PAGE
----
Very few managers show up each morning at work thinking: “today I’m going to cause my team to disengage and demotivate them any way I can.” And yet, many managers spend a great deal of their time doing exactly that. It may not be their intention but if you observe them, talk to their teams, look at the results they cause; it is exactly what happens. So how do managers create such a huge gap between what they want to happen and what they actually cause to happen? If you watch them you will notice how some of their beliefs and actions ultimately create very different results from the ones most managers say they want.
Many managers have been promoted from an individual contributor position to a management role and are now managing people who do what they used to. In these situations the manager often believes that he or she was promoted because he or she was an expert at the role. Sometimes this is correct, which could be part of the problem. Now this individual needs to become great at leading, not great at doing. The manager goes about his or her day believing that their role is to tell others how to do their job. Is anyone motivated or engaged in an environment where the boss is looking over your shoulder and correcting you on a regular basis? Not likely.
As a leader, your job is to create capability, make people better, help them learn and reach their potential. No part of that is about telling them how to do things. Even the learning part isn’t best accomplished by giving them directions, it’s done by letting them try, make mistakes, chart a different course and try again. They need your guidance, your questions, your support, but not your answers.
Speed is more important than anything else
The reason most of us take shortcuts as managers, in how we interact with our team, is that we simply believe it will be faster to just tell people what to do. We may even think that telling them harder or raising our voice helps things happen more quickly. Here’s the scary part: it does. It also destroys engagement. Violence, or something close to it, is the quickest way to behavior change but it is not sustainable and it kills our culture. The best performers simply will not put up with it for long and will leave for a place where they can grow, thrive and reach their potential. Speed matters, but it matters less than direction. Where will your team be in 6 months or a year? Will they be a high performing, fully engaged adaptable group, or a bunch of mediocre employees who wait for instructions from you, try not to get caught doing anything wrong and show up with little enthusiasm for their job? The answer to that question is far more important than how fast they finish their immediate task. As a manager, you have to prioritize the longer-term improvement of the team over today’s self-imposed urgency.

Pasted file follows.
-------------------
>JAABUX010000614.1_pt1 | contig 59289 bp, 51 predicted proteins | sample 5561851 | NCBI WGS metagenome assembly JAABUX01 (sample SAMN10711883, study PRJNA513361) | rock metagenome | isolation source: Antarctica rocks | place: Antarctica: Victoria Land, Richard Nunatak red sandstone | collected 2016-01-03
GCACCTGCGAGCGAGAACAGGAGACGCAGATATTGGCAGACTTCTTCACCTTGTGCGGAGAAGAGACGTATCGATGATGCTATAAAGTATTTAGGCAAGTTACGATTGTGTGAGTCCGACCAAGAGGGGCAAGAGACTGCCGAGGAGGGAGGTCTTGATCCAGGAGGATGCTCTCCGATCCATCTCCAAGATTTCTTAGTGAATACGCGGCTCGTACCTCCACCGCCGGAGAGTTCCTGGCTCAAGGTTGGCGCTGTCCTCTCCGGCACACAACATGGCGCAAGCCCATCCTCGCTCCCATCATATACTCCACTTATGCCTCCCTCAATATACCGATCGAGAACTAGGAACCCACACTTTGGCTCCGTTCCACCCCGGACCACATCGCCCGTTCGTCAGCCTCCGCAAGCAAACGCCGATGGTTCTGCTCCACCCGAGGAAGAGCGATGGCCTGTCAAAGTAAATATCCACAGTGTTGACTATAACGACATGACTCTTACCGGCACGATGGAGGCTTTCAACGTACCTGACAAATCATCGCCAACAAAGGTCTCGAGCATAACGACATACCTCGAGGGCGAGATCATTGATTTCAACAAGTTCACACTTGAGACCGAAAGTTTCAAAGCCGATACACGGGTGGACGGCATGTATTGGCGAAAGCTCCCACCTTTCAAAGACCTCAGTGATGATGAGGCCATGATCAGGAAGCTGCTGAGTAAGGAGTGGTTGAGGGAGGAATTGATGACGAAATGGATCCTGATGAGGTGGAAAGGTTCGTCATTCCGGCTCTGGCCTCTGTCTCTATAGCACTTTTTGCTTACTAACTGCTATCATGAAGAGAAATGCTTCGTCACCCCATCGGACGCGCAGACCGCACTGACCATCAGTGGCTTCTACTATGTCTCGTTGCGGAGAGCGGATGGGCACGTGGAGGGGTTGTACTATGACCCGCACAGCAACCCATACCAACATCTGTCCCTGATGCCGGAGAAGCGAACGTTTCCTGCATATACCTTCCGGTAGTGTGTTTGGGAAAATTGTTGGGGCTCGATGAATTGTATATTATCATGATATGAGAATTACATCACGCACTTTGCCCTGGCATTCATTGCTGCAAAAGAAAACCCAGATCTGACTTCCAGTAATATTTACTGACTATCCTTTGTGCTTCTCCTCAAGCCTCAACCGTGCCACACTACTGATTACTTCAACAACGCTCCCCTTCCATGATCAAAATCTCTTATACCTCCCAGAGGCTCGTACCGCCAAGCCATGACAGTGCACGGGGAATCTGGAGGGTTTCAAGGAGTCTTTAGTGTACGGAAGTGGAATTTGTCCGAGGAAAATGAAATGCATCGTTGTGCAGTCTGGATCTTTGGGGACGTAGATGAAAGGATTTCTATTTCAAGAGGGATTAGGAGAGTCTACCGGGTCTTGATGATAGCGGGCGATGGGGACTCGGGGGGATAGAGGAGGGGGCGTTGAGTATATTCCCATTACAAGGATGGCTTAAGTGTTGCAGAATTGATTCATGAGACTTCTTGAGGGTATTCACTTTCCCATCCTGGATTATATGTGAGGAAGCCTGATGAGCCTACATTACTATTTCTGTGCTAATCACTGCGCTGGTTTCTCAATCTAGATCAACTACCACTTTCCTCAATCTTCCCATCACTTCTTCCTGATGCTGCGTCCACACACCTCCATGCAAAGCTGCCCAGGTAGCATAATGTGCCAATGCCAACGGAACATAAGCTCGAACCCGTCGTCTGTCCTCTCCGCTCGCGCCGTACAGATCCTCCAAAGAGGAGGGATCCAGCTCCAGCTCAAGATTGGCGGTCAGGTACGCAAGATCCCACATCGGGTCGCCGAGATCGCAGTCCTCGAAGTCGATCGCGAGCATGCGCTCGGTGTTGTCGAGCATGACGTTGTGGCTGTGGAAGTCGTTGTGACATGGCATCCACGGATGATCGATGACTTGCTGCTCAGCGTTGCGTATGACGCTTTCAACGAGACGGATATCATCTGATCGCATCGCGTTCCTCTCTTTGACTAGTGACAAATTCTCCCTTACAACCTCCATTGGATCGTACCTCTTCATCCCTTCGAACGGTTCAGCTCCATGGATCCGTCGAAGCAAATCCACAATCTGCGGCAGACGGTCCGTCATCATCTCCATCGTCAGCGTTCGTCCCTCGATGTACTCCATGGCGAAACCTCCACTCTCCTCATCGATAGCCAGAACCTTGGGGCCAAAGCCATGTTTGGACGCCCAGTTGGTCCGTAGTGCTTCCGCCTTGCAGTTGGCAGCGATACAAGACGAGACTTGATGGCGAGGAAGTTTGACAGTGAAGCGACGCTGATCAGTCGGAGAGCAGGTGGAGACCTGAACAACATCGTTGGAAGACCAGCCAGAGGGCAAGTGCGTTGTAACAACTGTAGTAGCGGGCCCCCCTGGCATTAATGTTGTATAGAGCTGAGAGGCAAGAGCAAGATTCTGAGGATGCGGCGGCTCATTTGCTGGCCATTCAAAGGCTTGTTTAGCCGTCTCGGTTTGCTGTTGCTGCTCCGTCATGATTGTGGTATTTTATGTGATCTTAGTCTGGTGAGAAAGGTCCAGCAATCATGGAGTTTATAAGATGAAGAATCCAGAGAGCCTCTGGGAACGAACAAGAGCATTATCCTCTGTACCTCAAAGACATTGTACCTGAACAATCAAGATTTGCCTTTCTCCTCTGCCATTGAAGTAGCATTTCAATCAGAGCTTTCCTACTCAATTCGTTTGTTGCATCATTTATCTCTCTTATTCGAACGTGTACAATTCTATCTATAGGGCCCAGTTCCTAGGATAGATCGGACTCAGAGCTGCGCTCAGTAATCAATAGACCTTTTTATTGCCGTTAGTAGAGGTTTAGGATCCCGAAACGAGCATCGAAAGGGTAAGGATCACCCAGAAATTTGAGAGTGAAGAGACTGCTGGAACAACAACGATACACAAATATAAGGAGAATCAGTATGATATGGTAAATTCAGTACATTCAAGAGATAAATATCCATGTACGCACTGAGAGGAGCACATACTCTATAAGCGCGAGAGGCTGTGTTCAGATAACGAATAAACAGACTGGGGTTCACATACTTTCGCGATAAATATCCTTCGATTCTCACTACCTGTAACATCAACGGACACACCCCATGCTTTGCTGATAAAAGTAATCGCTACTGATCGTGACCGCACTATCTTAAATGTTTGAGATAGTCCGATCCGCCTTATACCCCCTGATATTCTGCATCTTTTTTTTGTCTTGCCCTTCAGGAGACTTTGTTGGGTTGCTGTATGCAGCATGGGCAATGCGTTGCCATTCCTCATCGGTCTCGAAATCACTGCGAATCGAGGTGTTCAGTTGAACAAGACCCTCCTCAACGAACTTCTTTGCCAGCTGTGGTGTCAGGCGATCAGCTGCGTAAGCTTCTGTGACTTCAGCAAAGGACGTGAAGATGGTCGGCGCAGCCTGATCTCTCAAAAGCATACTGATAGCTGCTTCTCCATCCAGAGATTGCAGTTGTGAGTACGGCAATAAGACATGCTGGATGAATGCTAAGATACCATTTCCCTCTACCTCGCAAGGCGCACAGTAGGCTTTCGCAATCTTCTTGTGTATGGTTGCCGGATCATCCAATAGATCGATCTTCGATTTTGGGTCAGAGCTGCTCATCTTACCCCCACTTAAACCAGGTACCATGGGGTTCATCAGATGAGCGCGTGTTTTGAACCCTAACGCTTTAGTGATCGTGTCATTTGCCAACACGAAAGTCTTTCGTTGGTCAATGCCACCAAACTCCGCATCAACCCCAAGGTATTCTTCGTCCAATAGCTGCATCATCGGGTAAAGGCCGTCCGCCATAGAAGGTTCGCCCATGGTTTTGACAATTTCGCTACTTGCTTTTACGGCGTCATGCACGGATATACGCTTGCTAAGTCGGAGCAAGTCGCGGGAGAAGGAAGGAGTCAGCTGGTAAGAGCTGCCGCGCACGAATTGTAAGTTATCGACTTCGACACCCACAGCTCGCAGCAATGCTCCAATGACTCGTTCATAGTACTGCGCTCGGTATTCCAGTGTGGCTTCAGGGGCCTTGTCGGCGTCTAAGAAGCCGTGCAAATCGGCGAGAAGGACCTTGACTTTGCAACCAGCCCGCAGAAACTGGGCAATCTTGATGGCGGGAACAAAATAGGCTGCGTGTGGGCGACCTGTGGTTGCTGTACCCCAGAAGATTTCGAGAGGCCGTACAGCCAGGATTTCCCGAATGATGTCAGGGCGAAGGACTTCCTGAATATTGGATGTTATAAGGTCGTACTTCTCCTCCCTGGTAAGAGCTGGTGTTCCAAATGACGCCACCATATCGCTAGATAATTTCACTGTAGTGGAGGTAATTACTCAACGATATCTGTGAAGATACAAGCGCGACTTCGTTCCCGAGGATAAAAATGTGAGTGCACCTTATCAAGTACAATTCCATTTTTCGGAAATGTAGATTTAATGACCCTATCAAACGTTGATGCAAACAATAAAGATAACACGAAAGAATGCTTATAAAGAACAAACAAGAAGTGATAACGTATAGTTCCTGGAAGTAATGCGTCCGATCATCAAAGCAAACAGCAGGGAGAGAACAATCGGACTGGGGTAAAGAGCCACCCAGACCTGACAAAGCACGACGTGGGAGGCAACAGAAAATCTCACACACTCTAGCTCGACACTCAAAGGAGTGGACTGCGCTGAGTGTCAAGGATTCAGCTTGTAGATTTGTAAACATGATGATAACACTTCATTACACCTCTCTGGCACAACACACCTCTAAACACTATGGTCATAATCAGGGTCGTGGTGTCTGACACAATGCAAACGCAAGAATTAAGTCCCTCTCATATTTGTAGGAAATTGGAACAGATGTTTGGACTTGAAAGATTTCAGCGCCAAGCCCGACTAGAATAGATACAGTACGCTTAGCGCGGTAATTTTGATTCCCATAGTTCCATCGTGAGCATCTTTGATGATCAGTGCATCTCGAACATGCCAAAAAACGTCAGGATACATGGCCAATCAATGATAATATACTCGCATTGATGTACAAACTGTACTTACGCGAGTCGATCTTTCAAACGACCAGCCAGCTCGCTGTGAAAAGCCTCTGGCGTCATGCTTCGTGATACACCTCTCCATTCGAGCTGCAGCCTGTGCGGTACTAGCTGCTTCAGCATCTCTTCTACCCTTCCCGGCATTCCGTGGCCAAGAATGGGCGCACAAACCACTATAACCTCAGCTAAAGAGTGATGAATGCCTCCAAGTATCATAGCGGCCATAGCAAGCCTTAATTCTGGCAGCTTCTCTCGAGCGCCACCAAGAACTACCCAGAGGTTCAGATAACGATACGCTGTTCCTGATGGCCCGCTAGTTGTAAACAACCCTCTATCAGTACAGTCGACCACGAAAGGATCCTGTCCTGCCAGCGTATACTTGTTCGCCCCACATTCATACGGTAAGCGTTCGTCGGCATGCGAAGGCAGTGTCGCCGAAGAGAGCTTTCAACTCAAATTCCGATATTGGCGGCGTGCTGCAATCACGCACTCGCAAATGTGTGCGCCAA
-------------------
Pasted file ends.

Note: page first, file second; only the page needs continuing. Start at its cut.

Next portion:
My way is the the only way
This one is interesting to watch as I work with managers who are trying to create engagement and then immediately sacrifice it rather than let someone solve a problem without their help. There is an overpowering need for many mangers to have their own solutions in place, even if the ones their team came up with actually might work better. As I coach leaders to let their teams create their own solutions for which they will be accountable, I watch time and time again as managers dive back in to put their stamp on the new idea or take it back away from the team and change it. This sends the team a loud and clear message: “your ideas aren’t good enough, I, the all knowing manager, will take them and make them workable and then give them back to you to execute according to my wishes.” Now there’s an environment people can’t wait to get to in the morning. As managers, we have to remember that our employees are often closer to the problem and may even come up with better ideas than we do. Much more importantly, we have to understand that if we only let people implement our ideas, we ultimately retain the accountability for making those ideas work. If people create their own solutions that are workable, even if they aren’t exactly the ones we would have chosen, they will have ownership for the solutions and the results they cause. We get commitment rather than just compliance.
As leaders, we have to deal with the results that our actions cause. While we have behaviors and patterns that are hard to change, we must take a step back and decide what kind of team we want and how we help them get there. As individuals, we typically hate micromanagement, bosses constantly criticizing our ideas and our actions, overbearing experts who think they always know best and managers who spend most of their time pointing out our mistakes. And yet, we become those very people if we don’t plan not to. Our job is to create capability, engagement, commitment, and satisfaction and help our team and our business reach its potential. We have to examine our actions on a daily basis and see if they are helping us accomplish that goal, or keeping us from it.